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“Cannabis is in price discovery mode”
Everyone wants to know what tomorrow’s stock prices are going to be, that’s human nature, if I know the future maybe I can make some money. I think it’s because of that, that folks ask me about cannabis trading prices. What price should an MSO trade at? I have absolutely no idea and I don’t think anyone really does. I was listening to a twitter spaces earlier in the week and Emily Paxia said that “cannabis is in price discovery mode,”. That really resonated. The truth is - at least how I see/interpert it - there are no comps by which to compare an MSO stock to some other industry.
Digging in. Over the years investors, executives and research analysts have sought to cast Cannabis as the new pharmaceutical, BevAlc, CPG, you name it they’ve drawn comparisons. But MSOs are both more than that, and less than that. I don’t judge or place blame on anyone for this, it’s natural to try and find a comparison, a mental shortcut so that you can compare one thing to another but I think we’re now seeing in the record low stock prices, the total lack of liquidity, the lack of focus and interest that there is just nothing to compare it to. Here’s why.
Your average MSO is in 12 markets, they’re vertically integrated which means they grown, process and sell retail (and sometimes wholesale), they’re in a mix of Medical and Adult-use markets (this is really more of a legal construct than anything, more on that in another missive). There revenue was growing double digits sequentially a few years ago and single digts annually last year. That’s our caricature. But digging in more deeply there are different businesses within that MSO, it’s commercial agriculture (the grow), it’s extraction, manufacturing, packaging, R&D, product development (processing) and then it’s a distributor/wholesaler, trying to push their products into other dispensaries, and finally it’s a retailer. Vertical integration became important a few years ago because there were product shortages and growing, processing and retailing your own product meant that you were turning $1-2 costs to grow a gram into $60-80 dollars eights which is to say it was incredibly lucrative. But there are material differences between all those different business, Marlboro doesn’t grow anything, they don’t retail anything, Budweiser doesn’t grow, or retail or even distribute, they’re brands and products. Those two companies acquire raw materials, work their magic on it and crank out cartons and 6-packs for others to distribute and eventually sell. I think that’s evolved over the last several decades because different companies had different expertise (lets say logistics) and profit-margin thresholds (distributors have very narrow profit margins). So our first failure as an industry was over simplifying and comparing a 60-100 year old industry with something that is brand new. It was a shortcut that led folks to attribute valuations of cannabis companies that were more than their BevAlc competitors because instead of a 15-20% margin these companies were believed to generate +60% margins. Nonsense.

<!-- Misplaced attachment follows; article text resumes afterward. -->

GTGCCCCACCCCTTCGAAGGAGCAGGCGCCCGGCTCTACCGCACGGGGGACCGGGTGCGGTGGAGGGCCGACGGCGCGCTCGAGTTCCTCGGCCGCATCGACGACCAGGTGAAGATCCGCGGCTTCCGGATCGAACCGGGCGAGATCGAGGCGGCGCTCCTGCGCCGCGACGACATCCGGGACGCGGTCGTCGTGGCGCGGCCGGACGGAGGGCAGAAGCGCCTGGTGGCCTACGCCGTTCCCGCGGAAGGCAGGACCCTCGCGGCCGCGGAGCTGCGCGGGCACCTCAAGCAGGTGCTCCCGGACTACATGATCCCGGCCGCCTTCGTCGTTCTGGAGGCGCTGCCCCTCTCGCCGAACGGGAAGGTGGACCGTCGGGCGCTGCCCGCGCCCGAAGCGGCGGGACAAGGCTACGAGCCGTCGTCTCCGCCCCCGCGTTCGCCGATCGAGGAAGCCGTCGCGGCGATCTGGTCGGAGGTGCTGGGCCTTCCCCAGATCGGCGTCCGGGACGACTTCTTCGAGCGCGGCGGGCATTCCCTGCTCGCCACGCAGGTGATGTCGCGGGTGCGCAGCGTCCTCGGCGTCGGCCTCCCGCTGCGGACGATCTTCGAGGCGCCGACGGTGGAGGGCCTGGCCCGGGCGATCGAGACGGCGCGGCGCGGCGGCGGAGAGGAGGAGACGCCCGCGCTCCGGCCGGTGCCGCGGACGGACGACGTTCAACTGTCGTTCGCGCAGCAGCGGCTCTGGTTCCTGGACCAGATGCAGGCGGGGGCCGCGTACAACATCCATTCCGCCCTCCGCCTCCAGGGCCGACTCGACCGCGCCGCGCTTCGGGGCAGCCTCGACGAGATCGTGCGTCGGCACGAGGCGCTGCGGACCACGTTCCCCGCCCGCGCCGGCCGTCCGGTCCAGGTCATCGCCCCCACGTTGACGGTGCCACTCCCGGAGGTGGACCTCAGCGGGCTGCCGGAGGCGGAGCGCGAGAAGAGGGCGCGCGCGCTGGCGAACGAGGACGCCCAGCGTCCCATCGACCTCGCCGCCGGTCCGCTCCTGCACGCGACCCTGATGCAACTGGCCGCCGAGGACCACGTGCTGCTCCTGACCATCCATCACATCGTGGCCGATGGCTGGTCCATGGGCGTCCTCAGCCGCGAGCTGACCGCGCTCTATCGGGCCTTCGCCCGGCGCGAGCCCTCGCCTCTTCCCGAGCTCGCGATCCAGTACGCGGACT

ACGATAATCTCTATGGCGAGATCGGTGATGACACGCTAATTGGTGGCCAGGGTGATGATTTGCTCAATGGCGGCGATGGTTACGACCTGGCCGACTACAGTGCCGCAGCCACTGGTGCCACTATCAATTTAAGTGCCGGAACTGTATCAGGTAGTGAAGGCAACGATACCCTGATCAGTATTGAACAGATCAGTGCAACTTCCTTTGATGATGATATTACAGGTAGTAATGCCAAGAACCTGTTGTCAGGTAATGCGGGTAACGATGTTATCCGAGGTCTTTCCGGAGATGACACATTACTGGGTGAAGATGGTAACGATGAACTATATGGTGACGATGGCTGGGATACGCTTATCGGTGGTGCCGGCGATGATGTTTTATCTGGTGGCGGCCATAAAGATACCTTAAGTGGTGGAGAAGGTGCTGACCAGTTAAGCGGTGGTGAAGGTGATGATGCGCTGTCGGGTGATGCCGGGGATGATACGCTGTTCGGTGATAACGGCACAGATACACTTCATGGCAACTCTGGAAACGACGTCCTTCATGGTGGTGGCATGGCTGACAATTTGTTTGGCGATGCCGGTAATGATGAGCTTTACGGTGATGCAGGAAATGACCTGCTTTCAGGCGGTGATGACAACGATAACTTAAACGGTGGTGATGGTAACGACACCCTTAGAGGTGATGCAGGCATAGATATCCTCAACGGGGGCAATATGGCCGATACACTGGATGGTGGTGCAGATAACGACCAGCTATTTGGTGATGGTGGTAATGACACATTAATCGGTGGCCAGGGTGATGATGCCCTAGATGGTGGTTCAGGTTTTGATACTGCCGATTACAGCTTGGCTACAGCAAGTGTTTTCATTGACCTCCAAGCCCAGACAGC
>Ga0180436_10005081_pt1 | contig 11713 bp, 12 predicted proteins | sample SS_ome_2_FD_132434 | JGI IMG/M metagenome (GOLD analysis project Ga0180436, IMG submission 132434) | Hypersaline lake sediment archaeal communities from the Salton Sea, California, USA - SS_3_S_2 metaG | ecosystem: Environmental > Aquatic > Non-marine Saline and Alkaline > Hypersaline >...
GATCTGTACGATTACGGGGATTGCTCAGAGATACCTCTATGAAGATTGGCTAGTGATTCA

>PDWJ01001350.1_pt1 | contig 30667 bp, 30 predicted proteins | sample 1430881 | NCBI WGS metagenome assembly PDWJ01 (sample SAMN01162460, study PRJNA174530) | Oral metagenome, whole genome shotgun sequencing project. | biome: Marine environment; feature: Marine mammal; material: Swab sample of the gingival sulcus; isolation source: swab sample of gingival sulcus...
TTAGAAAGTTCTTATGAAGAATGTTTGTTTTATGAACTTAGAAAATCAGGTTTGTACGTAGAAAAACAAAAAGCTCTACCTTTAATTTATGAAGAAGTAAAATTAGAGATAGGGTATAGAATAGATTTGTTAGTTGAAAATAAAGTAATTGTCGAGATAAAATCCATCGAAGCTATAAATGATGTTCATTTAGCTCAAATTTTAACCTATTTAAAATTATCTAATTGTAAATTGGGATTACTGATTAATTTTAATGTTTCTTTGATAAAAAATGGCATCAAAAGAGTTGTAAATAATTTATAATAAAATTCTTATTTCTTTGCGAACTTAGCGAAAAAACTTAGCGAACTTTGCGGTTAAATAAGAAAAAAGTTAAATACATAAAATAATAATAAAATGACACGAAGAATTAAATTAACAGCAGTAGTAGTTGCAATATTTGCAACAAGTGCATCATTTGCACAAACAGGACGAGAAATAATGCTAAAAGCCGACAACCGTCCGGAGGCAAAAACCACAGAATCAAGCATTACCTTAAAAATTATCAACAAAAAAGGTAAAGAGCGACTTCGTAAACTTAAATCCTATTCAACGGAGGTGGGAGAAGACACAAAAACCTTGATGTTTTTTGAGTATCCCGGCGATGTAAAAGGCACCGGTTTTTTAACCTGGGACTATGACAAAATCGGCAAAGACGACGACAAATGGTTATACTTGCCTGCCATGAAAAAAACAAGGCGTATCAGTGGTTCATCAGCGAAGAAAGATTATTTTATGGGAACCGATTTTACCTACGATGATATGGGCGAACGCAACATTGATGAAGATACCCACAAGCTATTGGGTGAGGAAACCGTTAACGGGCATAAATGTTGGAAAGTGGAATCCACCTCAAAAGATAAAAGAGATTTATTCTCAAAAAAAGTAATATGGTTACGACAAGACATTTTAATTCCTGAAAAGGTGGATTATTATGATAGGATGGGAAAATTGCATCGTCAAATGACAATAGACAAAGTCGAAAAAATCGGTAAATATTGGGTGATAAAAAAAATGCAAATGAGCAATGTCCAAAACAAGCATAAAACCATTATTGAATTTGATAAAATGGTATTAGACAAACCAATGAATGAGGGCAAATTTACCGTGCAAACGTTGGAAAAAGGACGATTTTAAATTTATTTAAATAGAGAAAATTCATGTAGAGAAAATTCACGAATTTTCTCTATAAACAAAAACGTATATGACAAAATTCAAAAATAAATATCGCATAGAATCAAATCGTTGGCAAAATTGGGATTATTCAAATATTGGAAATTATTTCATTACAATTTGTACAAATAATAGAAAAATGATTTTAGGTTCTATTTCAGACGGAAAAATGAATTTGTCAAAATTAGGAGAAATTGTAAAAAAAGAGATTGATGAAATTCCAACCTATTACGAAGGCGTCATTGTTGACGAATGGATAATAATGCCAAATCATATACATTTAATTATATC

The second failure was pumping these companies full of cash, asking them to chase growth (flags! revenue! funded-capacity!) and not profitability. Very very very few cannabis companies are routinely cash flow positive (that is after tax, capex, everything). How can that be when you’re turning pennies into dollars? Well there’s a shit-ton of work between those points, lots of hands, people, gross inefficiencies and outrageous costs of capital (more later). Because of the legal framework in the United States these companies cannot build one enormous facility in a single location to provide their products to the country, no instead they need 12 grow and processing facilities and a handfull of dispensaries to serve their markets. That cash is spent, it’s gone, instead of one facility that cost $40-100M is highly scaled, insanely efficient our model company has 12. Will those facilities be needed forever, probably not, they’re limited life between now and whenever interstate commerce and federal legalization occurs then a majority of them could be mothballed. Federal Legalization whic
h so many are hoping or begging for may make stock prices moon but it’s going to also lead to completely different kind of competition.
If you hadn’t already guessed I don’t have an answer on how to value MSOs, there is no easy mechanism or comparison so for now I think the only thing that prudent investors can do is apply a multiple on forward cash flows. Discount that is based on the company’s ability to pay off debt (not amend and extend), their cost of capital, and their growth and competition profile over the next few years. That may mean that we haven’t seen a bottom in stock prices.
This is not in any way shape or form meant to be investment advice, the majority of my personal net worth is in cannabis stocks and cannabis ETFs and that is (and has been) crushingly stupid over the last two years.